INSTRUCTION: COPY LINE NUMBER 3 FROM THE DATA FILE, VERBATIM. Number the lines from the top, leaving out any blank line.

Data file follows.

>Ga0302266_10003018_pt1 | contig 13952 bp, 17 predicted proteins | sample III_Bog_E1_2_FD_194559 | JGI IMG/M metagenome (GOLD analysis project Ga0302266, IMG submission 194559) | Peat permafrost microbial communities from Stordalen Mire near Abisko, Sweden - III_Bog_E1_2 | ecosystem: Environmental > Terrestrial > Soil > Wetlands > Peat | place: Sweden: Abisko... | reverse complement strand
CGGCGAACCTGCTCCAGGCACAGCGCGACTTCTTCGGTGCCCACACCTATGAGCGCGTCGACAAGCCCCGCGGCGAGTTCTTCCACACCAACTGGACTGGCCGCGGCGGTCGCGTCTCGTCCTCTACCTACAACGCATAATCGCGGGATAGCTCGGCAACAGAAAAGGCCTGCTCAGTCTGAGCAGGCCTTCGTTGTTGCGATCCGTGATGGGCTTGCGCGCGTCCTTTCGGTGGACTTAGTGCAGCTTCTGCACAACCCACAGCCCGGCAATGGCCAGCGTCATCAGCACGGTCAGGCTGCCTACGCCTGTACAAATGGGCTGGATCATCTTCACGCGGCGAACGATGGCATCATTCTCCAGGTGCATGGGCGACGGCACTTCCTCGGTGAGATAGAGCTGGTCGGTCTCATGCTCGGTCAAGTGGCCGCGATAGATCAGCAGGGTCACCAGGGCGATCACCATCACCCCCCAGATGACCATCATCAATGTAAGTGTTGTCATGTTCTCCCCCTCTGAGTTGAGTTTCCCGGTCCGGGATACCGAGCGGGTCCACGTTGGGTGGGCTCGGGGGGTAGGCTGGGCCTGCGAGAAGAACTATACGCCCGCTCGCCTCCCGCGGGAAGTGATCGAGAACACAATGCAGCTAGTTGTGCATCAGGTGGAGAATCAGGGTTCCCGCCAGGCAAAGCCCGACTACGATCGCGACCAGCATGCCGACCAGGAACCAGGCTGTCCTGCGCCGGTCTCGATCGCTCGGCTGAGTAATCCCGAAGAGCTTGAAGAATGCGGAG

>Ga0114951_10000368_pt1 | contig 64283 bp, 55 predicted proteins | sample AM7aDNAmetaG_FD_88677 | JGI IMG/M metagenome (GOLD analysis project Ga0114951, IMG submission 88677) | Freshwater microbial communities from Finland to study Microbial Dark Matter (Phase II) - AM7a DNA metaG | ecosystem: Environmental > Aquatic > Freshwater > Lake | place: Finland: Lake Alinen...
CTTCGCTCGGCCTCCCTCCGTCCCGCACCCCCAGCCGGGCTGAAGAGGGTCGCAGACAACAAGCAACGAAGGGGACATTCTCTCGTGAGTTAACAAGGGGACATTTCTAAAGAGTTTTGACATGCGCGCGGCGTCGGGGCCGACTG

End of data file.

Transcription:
>Ga0114951_10000368_pt1 | contig 64283 bp, 55 predicted proteins | sample AM7aDNAmetaG_FD_88677 | JGI IMG/M metagenome (GOLD analysis project Ga0114951, IMG submission 88677) | Freshwater microbial communities from Finland to study Microbial Dark Matter (Phase II) - AM7a DNA metaG | ecosystem: Environmental > Aquatic > Freshwater > Lake | place: Finland: Lake Alinen...